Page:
Influence of orbital flight conditions on formation of genitals in Muscari racemosum and Anethum graveolens.Kovac-Besovic, E. E. and Duric, K.

Thin layer chromatography-application in qualitative analysis on presence of coumarins and flavonoids in plant material.Kowalska-Pylka, H., Kot, A., Wiercinski, J., Kursa, K., Walkuska, G., and Cybulski, W. [Lead, cadmium, copper and zinc content in vegetables, gooseberry fruit and soil from gardening plots of Lublin].Lavilla, I., Filgueiras, A. V., and Bendicho, C. Comparison of digestion methods for determination of trace and minor metals in plant samples.Lazutka, J. R., Mierauskiene, J., Slapsyte, G., and Dedonyte, V. Genotoxicity of dill (Anethum graveolens L.), peppermint (Menthaxpiperita L.) and pine (Pinus sylvestris L.) essential oils in human lymphocytes and Drosophila melanogaster.Lee, I.

M., Martini, M., Bottner, K. D., Dane, R.

A., Black, M. C., and Troxclair, N.

Ecological implications from a molecular analysis of phytoplasmas involved in an aster yellows epidemic in various crops in Texas.Lis-Balchin, M. and Hart, S.

A preliminary study of the effect of essential oils on skeletal and smooth muscle in vitro.Lopez, P., Sanchez, C., Batlle, R., and Nerin, C. Solid- and vapor-phase antimicrobial activities of six essential oils: susceptibility of selected foodborne bacterial and fungal strains.A. Structure-activity studies of the carcinogenicities in the mouse and rat of some naturally occurring and synthetic alkenylbenzene derivatives related to safrole and estragole.Nakano, Y., Matsunaga, H., Saita, T., Mori, M., Katano, M., and Okabe, H. Antiproliferative constituents in Umbelliferae plants II.Screening for polyacetylenes in some Umbelliferae plants, and isolation of panaxynol and falcarindiol from the root of Heracleum moellendorffii.O'Mahony, R., Al Khtheeri, H., Weerasekera, D., Fernando, N., Vaira, D., Holton, J., and Basset, C. Bactericidal and anti-adhesive properties of culinary and medicinal plants against Helicobacter pylori.Ozcan, M. Effect of spice hydrosols on the growth of Aspergillus parasiticus NRRL 2999 strain.Panda, S.

The effect of Anethum graveolens L. (dill) on corticosteroid induced diabetes mellitus: involvement of thyroid hormones.[Microscopic and TLC identification on the fruits of ten species plants for Umbelliferae].Pestemer, W.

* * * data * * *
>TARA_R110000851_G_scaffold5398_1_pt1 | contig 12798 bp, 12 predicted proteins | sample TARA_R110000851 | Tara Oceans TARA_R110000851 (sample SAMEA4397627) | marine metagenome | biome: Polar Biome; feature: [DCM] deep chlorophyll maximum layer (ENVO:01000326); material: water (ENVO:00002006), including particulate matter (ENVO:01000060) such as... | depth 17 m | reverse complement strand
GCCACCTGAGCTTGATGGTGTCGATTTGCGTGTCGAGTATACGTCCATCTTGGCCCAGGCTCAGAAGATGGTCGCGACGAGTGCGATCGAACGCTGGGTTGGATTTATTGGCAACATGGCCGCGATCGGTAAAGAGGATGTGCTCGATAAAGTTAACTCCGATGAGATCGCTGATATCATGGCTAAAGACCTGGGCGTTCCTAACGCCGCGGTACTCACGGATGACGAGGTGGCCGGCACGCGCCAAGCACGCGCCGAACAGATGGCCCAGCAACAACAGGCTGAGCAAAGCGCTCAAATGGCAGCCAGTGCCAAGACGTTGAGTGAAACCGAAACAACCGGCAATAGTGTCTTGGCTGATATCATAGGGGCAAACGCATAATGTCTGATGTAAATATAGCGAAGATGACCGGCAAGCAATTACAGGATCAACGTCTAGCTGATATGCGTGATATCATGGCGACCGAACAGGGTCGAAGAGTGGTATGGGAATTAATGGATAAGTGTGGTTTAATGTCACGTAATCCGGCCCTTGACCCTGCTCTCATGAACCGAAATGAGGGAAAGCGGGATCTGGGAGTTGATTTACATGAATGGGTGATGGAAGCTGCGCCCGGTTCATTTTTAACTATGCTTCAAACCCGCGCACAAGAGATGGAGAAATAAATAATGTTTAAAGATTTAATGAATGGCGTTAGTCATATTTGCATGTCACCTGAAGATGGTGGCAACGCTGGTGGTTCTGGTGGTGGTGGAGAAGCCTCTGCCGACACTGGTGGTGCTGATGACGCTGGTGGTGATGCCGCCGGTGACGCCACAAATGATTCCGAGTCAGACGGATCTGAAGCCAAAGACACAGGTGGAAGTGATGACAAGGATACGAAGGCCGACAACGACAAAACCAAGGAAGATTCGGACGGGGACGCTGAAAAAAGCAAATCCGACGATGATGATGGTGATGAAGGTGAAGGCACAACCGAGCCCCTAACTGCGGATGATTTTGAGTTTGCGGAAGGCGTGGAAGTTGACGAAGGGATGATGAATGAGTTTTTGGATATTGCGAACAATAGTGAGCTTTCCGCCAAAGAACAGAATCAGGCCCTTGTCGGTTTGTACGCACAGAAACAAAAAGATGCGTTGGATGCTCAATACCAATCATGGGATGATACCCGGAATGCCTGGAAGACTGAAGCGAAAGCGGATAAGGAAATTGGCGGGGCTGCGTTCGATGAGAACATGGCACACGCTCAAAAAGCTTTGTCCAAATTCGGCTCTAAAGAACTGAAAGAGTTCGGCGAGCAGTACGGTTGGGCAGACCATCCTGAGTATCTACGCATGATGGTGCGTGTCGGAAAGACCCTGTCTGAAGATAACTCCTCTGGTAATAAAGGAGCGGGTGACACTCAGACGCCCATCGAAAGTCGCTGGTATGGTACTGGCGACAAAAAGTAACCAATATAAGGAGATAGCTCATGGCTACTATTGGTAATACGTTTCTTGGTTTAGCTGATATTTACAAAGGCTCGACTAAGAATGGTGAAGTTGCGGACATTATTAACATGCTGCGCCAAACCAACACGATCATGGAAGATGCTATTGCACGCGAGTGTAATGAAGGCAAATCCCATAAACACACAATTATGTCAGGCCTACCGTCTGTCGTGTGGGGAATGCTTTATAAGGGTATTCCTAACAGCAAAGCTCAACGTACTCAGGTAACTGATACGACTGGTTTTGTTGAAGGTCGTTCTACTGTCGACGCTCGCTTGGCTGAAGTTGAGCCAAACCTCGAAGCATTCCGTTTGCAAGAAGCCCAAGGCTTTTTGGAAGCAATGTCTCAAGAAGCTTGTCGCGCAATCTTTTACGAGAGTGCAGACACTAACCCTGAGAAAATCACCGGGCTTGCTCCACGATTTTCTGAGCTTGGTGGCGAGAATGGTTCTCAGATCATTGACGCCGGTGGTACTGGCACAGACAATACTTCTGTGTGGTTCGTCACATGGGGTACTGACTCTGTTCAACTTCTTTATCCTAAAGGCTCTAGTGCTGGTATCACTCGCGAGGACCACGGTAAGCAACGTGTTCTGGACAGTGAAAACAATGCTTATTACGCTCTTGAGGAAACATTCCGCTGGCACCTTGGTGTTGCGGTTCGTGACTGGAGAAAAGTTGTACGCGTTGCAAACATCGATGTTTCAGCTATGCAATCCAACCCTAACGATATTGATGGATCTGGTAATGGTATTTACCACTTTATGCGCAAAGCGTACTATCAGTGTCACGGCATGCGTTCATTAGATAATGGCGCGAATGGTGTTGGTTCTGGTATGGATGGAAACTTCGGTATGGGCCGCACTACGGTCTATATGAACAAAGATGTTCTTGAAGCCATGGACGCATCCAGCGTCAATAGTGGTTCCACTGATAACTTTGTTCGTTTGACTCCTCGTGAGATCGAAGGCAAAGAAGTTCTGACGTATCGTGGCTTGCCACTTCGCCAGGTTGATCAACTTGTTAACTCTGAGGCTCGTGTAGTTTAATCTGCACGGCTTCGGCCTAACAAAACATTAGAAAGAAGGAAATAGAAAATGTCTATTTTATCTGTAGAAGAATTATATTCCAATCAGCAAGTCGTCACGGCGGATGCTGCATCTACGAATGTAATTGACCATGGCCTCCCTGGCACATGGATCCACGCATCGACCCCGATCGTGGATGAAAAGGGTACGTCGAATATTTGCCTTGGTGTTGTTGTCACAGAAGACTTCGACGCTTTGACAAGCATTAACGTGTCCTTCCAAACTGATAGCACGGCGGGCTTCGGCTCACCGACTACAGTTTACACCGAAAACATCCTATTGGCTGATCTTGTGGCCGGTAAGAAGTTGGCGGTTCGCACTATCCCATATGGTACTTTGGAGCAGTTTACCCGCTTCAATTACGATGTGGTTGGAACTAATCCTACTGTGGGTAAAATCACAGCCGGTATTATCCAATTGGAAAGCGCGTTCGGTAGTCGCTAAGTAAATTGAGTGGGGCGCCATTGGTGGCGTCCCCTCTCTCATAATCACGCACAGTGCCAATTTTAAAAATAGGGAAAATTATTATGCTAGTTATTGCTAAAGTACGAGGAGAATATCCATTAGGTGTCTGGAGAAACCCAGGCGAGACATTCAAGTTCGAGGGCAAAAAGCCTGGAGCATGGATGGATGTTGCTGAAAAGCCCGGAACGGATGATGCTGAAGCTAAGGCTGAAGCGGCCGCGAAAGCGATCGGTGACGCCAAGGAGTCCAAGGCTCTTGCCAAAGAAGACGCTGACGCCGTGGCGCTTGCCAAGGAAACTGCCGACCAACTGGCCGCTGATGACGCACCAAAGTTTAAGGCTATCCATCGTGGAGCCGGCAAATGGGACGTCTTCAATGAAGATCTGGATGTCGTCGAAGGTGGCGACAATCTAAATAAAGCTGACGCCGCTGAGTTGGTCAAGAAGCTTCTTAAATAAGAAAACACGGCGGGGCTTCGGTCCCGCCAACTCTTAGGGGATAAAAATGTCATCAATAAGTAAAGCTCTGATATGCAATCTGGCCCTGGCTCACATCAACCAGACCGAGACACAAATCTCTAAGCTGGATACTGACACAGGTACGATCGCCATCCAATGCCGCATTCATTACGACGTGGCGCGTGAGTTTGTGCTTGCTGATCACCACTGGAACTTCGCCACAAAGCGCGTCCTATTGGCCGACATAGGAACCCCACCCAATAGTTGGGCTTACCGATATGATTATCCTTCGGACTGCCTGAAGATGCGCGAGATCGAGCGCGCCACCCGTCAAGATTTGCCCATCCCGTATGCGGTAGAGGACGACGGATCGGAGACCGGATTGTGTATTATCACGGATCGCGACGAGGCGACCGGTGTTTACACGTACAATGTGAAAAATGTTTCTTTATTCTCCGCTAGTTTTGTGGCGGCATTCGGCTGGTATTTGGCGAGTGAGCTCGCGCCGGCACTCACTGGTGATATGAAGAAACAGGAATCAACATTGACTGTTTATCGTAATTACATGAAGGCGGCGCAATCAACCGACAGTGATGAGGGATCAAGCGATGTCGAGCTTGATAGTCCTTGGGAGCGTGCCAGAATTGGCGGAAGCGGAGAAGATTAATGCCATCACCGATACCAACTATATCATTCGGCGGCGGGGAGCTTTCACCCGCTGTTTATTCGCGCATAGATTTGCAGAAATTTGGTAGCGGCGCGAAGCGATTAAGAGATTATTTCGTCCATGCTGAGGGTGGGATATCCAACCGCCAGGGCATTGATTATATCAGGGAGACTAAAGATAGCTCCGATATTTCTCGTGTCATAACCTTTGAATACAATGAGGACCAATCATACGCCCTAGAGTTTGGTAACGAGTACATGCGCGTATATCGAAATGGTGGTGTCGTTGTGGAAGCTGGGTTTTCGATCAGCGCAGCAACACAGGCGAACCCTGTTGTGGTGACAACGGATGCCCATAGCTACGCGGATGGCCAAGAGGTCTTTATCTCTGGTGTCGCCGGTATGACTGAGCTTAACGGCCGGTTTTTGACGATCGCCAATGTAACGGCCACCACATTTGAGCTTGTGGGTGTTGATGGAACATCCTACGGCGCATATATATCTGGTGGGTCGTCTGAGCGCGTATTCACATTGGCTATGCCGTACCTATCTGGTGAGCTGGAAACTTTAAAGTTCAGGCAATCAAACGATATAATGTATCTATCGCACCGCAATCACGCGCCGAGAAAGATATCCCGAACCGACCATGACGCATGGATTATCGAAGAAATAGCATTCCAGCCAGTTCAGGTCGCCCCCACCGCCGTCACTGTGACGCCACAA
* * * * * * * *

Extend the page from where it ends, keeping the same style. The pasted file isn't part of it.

and Mann, W. [Herbicide residues in some herbs (author's transl)].Phillips, D. H., Reddy, M.

V., and Randerath, K. 32P-post-labelling analysis of DNA adducts formed in the livers of animals treated with safrole, estragole and other naturally-occurring alkenylbenzenes.Rafii, F. and Shahverdi, A.

R. Comparison of essential oils from three plants for enhancement of antimicrobial activity of nitrofurantoin against enterobacteria.Randerath, K., Haglund, R.

E., Phillips, D. H., and Reddy, M.

V. 32P-post-labelling analysis of DNA adducts formed in the livers of animals treated with safrole, estragole and other naturally-occurring alkenylbenzenes.Razzaghi-Abyaneh, M., Yoshinari, T., Shams-Ghahfarokhi, M., Rezaee, M. B., Nagasawa, H., and Sakuda, S. Dillapiol and Apiol as specific inhibitors of the biosynthesis of aflatoxin G1 in Aspergillus parasiticus.Robertson, N. L. Identification and characterization of a new virus in the genus Potyvirus from wild populations of Angelica lucida L.

and A. genuflexa Nutt., family Apiaceae.Rychlik, M.

Quantification of free coumarin and its liberation from glucosylated precursors by stable isotope dilution assays based on liquid chromatography-tandem mass spectrometric detection.Sadeghian S, Neyestani TR Shirazi MH Ranjbarian P. Bacteriostatic effect of dill, fennel, caraway and cinnamon extracts against Helicobacter pylori.Sakiroglu, H., Ozturk, A.

E., Pepe, A. E., and Erat, M. Some kinetic properties of polyphenol oxidase obtained from dill (Anethum graveolens).Satyanarayana, S., Sushruta, K., Sarma, G.

S., Srinivas, N., and Subba Raju, G. V. Antioxidant activity of the aqueous extracts of spicy food additives--evaluation and comparison with ascorbic acid in in-vitro systems.Isolation of dill seed oil by hydrodistillation following solvent extraction.Shah, C. S., Qadry, J.

S., and Chauhan, M. G. Constituents of two varieties of Indian dill.Studies on chemical and technological aspects of Indian dill seed (Anethum Sowa.Shcherbanovsky, L. R.

and Kapelev, I. G.

[Volatile oil of Anethum Graveolens L. as an inhibitor of yeast and lactic acid bacteria].Solodovnichenko, N. M. [Morphological and anatomical characteristics of the fruits of the dill and the localization of coumarins in them].Souri, E., Amin, G., Farsam, H., and Andaji, S. The antioxidant activity of some commonly used vegetables in Iranian diet.Stavri, M. and Gibbons, S.